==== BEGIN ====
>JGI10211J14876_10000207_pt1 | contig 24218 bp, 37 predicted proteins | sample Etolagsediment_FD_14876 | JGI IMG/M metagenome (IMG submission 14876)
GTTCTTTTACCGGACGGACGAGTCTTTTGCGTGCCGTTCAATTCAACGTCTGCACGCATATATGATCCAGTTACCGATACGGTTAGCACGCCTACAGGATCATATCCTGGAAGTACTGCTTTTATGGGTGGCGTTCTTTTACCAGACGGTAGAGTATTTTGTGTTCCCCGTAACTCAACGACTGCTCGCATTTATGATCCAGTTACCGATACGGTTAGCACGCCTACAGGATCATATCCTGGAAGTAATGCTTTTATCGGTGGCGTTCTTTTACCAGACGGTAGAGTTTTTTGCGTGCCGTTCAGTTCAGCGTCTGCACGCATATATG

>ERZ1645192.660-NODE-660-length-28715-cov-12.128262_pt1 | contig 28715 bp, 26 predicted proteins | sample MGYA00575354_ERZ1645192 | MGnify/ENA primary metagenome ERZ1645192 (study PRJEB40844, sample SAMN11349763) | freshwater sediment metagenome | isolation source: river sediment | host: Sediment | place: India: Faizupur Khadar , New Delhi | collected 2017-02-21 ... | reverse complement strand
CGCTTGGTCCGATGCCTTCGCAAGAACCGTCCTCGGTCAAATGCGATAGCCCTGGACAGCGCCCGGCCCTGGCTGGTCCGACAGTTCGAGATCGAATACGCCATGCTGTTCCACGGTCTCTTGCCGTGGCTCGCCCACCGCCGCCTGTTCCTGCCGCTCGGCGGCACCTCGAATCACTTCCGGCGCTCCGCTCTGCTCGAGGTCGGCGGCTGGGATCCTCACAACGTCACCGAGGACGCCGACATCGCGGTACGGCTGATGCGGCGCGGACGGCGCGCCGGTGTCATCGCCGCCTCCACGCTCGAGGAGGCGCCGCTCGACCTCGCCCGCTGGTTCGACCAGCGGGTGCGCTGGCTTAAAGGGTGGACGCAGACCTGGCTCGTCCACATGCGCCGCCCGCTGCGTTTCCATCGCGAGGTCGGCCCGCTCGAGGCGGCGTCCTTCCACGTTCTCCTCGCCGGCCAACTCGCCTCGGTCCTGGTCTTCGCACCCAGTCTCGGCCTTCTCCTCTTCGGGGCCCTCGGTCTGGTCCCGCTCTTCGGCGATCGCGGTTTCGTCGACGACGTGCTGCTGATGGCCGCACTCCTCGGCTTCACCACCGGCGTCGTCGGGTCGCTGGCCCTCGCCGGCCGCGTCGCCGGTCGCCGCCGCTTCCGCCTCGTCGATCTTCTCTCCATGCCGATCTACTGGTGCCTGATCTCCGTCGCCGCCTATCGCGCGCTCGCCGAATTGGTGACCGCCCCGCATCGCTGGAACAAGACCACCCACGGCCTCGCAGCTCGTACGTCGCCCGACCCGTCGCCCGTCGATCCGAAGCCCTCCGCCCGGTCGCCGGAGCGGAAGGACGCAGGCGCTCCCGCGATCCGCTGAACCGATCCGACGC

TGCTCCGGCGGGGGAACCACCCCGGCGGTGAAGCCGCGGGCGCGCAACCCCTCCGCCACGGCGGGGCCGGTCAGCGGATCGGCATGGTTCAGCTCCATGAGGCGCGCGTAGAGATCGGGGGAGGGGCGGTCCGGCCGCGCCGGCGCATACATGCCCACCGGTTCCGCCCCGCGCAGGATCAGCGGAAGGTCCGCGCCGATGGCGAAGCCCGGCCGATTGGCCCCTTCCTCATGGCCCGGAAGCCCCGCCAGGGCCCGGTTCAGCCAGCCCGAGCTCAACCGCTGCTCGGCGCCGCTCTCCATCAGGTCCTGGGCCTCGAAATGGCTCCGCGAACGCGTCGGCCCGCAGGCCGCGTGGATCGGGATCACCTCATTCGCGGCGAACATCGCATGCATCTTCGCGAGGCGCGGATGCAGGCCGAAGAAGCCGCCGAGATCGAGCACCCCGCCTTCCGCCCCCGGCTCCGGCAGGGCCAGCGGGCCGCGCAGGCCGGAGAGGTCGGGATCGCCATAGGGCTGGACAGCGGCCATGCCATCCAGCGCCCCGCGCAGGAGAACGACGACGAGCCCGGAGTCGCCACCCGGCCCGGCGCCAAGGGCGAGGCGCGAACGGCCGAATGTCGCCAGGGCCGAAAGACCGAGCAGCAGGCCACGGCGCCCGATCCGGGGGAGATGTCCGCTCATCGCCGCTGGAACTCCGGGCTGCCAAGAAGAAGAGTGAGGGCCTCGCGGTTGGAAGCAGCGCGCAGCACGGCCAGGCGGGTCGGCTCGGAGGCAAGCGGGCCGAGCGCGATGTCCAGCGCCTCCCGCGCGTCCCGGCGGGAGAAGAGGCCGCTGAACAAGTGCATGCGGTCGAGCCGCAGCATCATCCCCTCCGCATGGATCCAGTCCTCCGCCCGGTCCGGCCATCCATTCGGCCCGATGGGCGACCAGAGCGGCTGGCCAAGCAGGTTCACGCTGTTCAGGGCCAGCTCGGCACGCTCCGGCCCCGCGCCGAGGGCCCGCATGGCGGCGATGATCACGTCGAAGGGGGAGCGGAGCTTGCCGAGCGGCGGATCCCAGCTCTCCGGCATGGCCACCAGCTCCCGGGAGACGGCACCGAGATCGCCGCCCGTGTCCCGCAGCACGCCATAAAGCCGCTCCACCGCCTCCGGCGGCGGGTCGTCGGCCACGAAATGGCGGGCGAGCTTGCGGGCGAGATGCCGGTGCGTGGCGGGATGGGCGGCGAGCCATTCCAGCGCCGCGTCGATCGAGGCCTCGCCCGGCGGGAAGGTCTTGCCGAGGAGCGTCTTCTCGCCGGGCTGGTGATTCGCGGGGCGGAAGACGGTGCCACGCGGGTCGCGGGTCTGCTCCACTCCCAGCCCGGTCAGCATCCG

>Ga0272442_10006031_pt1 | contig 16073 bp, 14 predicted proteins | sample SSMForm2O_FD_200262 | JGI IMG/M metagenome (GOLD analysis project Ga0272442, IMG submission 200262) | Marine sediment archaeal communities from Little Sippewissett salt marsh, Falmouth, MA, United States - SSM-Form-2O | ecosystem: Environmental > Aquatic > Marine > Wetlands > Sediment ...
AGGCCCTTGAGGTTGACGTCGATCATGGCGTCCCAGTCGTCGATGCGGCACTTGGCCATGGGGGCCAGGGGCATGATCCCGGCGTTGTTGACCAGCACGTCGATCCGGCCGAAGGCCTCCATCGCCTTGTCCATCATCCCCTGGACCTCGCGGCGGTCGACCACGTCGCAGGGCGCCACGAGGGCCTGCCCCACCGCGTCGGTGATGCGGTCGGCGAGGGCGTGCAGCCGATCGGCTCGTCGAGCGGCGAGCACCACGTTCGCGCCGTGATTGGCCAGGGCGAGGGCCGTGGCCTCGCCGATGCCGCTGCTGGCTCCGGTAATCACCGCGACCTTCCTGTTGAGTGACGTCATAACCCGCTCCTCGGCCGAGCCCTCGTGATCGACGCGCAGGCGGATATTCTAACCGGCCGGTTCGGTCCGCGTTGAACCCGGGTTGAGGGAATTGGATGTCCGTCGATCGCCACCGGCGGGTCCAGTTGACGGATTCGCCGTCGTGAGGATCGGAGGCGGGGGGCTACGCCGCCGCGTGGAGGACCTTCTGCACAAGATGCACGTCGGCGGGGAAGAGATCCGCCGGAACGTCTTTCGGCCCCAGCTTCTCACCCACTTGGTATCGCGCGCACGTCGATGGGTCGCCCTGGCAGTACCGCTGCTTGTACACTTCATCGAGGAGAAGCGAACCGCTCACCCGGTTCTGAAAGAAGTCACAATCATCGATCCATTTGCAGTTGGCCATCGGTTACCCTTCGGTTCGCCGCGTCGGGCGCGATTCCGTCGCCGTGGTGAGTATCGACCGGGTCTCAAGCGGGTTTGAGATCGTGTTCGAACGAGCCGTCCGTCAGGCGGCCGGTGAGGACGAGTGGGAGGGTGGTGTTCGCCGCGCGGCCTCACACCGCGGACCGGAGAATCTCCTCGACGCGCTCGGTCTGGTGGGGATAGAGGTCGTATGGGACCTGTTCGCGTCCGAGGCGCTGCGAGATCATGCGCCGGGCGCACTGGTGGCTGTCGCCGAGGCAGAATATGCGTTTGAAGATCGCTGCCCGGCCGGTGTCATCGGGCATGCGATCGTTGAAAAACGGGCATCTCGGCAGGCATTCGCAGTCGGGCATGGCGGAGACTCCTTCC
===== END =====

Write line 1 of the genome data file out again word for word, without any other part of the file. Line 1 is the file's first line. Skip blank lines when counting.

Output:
>JGI10211J14876_10000207_pt1 | contig 24218 bp, 37 predicted proteins | sample Etolagsediment_FD_14876 | JGI IMG/M metagenome (IMG submission 14876)